Real life sucks. It’s full of bills, debts and people we’d rather avoid. Which is why a lot of us retreat to the internet. But while the internet is full of cat .gifs or pictures of attractive ladies, for some teens the internet is a place where they’re reminded that bullies are just as shitty on the net as they are in the real world. A 2011 survey had already proven that real life sucked for teens, but yesterday the Gay, Lesbian and Straight Education Network released a survey showing that queer teens are subjected to three times more online and text-based bullying than their straight counterparts.
Out Online: The Experiences of Lesbian, Gay, Bisexual and Transgender Youth on the Internet, surveyed 5680 13 to 18 year old students –1,960 of which identified as LGBT – between August 2010 and January 2011. While the results aren’t exactly surprising to anyone that’s seen the way we’re treated in the real world, the results are still unsettling.
Back in my day, coming home from school would be enough to separate you from your harassers, but this online generation isn’t as lucky. With smartphones, laptops and tablet computers becoming affordable and accessible to youth, so are the new ways to harass one another. Queer teens tended to spend an average of five hours online each day, 45 minutes more to their straight peers. But all of that online time wasn’t without consequence; almost a third of queer youth had been sexually harassed in the past year and of those 42% bullied online, more than a quarter acknowledged they were singled out for their sexual orientation or gender expression. Due to the prevalence of online bullying, queer teens felt almost as unsafe online (27%) as they did at school (30%) or commuting for school (29%). This unrelenting torment takes its toll, as those subjected to near-constant harassment tended to have lower GPAs, lower self esteem and higher rates of depression than those that were bullied online or offline or completely spared.
Although cyberbullying is prevalent and intervention methods are murky, the survey shows that internet access can also be a saviour. Queer kids need role models and allies to validate their existence, but not everyone is out enough or lucky enough to access them, so more queer kids are forging their own support systems online. It’s easier to see high school’s endpoint with outreach programs like It Gets Better and the Trevor Project, but sometimes you just need friends to get you through your day. Almost two-thirds connected to other queer peers in the past year and more than half that lacked real-world resources found LGBT friends online. GLSEN looked at how comfortable queers were in their own skins and found that 29% could be more out online than they could in real life. Because when you find your own niche of humans in cyberspace, sometimes you can de-stress enough be honest with yourself.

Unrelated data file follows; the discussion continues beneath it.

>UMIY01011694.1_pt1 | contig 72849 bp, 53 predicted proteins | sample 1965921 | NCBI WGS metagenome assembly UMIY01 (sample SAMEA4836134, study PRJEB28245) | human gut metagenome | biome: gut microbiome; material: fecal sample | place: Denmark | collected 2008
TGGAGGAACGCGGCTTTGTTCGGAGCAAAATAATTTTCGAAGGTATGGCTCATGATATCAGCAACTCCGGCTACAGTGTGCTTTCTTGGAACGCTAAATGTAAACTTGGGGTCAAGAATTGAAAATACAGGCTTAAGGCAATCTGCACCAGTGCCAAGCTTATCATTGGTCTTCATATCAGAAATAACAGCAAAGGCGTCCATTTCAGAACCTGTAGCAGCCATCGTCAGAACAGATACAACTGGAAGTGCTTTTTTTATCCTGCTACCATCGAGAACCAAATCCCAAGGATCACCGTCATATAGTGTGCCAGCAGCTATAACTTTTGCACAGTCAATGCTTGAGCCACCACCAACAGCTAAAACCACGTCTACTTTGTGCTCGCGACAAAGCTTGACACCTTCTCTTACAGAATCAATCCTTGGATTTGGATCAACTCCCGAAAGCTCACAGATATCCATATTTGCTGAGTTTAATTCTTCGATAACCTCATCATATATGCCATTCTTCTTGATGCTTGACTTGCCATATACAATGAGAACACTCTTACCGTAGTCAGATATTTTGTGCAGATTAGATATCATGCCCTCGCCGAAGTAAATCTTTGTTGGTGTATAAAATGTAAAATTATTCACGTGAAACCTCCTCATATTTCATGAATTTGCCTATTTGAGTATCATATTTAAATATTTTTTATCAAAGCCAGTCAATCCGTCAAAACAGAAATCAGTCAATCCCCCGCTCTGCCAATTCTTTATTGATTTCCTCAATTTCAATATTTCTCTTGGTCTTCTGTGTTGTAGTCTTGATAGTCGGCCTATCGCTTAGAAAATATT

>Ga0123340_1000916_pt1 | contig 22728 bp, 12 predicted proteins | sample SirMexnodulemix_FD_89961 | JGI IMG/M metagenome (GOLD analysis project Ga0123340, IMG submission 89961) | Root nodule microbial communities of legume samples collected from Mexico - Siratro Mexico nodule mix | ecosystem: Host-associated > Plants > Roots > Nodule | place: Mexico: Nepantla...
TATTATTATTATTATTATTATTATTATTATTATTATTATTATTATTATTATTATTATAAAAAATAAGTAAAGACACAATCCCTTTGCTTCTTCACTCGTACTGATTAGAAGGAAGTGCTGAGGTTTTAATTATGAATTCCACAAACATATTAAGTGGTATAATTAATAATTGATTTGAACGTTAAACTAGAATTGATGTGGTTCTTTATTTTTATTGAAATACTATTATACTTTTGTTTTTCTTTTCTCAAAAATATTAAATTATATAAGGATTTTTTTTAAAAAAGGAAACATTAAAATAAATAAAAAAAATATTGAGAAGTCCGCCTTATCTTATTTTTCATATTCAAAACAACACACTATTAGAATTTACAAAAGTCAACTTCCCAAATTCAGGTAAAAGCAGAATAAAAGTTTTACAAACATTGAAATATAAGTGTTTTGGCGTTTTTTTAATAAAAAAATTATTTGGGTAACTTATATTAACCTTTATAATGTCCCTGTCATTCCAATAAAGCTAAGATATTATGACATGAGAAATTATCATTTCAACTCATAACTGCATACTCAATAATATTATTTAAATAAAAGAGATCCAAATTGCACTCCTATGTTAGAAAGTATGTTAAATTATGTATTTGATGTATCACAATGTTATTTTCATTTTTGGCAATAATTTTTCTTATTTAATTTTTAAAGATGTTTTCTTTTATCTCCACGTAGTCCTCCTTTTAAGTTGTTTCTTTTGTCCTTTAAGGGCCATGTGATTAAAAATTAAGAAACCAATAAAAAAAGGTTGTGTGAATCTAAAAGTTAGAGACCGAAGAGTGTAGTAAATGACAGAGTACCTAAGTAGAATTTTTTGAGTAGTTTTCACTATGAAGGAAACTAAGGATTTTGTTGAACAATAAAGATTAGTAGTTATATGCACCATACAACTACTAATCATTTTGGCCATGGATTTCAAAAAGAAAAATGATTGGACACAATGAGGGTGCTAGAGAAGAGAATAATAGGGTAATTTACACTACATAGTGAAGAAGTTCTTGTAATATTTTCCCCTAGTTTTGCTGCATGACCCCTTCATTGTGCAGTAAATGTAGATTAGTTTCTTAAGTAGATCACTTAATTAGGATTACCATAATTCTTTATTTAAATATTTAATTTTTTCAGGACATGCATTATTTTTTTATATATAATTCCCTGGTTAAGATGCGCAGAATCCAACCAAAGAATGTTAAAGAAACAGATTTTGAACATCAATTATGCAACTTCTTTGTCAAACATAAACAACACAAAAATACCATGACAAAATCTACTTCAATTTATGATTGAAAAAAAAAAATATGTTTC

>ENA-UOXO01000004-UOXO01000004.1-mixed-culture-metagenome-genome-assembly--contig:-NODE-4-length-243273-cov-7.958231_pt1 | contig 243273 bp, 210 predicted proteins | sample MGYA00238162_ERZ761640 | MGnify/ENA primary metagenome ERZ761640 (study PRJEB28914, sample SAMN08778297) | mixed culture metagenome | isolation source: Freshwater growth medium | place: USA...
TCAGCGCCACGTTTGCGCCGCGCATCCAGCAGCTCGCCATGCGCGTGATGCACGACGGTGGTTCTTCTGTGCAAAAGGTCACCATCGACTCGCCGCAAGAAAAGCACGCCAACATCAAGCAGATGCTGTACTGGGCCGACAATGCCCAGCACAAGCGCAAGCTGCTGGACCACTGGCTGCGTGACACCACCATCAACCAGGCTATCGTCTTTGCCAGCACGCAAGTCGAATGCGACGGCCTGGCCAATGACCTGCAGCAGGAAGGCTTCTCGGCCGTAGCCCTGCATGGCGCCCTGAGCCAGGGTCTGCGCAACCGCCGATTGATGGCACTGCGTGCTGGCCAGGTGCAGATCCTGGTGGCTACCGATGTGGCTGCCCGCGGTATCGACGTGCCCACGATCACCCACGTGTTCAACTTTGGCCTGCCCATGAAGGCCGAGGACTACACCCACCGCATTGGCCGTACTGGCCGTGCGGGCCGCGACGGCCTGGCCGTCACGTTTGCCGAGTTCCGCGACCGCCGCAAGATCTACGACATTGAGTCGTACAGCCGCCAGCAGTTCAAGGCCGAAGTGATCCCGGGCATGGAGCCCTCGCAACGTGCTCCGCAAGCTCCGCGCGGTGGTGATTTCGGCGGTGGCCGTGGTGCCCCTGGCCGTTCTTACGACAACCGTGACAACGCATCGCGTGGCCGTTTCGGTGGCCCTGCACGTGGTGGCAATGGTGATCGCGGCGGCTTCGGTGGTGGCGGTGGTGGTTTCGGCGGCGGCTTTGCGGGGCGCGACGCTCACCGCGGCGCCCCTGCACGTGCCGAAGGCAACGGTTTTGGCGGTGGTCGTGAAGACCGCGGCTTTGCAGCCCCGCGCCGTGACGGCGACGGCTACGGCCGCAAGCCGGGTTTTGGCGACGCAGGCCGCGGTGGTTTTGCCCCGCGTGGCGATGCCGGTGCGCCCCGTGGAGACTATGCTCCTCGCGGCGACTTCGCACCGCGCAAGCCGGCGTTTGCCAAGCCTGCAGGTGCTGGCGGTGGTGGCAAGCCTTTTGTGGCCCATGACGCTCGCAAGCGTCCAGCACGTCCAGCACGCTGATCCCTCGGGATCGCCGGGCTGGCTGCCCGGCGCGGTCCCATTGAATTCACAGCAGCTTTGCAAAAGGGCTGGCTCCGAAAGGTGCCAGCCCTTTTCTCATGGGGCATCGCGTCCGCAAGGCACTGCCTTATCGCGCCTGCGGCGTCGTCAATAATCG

But if this survey shows anything, it’s that LGBT youth are taking their futures into their own hands and not simply standing at the sidelines as victims. If knowledge is power, these millenials will have more firepower than any previous generation. In addition to the 62% of queer participants researching their sexuality, queer youth were four times as likely to seek info on AIDS/HIV and other STIs than their straight peers. And 95% of trans* youth took to the internet to seek health and medical information compared to 77-80% of their cis peers!
LGBT youth aren’t only interested in helping themselves, as the survey showed that they were much more likely than their straight peers to involve themselves in online causes. Given that they’re growing up in the midst of a social justice movement with a megaphone at their fingertips, it’s heartening to hear that 90% of those surveyed are picking up their smartphones for good. Of the queer youth surveyed, 77% had participated in online communities, 76% had spread the word about theses issues, 68% blogged about the causes they were seeing and 51% had invited people to join in. Because while some of us grew up hearing about the atrocities befalling us, this plugged in generation can make a difference.
The lesson to take away from this survey is that queer students need allies to cope with the day-to-day. More intervention is so students can still freely access LGBT resources they need without fearing harassment. Even though bullying takes place out of school hours, school officials need to take a stand along with parents, so bullies realize there are real life consequences for their actions. For youth in rural areas where they aren’t able to access an in person community, the minimum schools can do is to provide students with internet access so they can find the resources and community they need. Eliza Byard, GLSEN’s Executive Director outlines the problems and where they hope to go.
The importance of the Internet for LGBT youth and their peers overall also poses a challenge to educators, who must help students learn how to seek out and identify reliable sources of information and safe sources of support amidst the deluge of potential connections online. It is also a challenge for youth advocates and LGBT community organizations, who must continue to increase the availability of in-person support while developing and enhancing online spaces and resources for these youth.
As we look to the future, it is clear that the Internet and digital devices will continue to transform the way youth connect and communicate, and the way we educate. We can only hope that someday LGBT youth will be unlikely to remember a time when their experiences online were anything other than positive.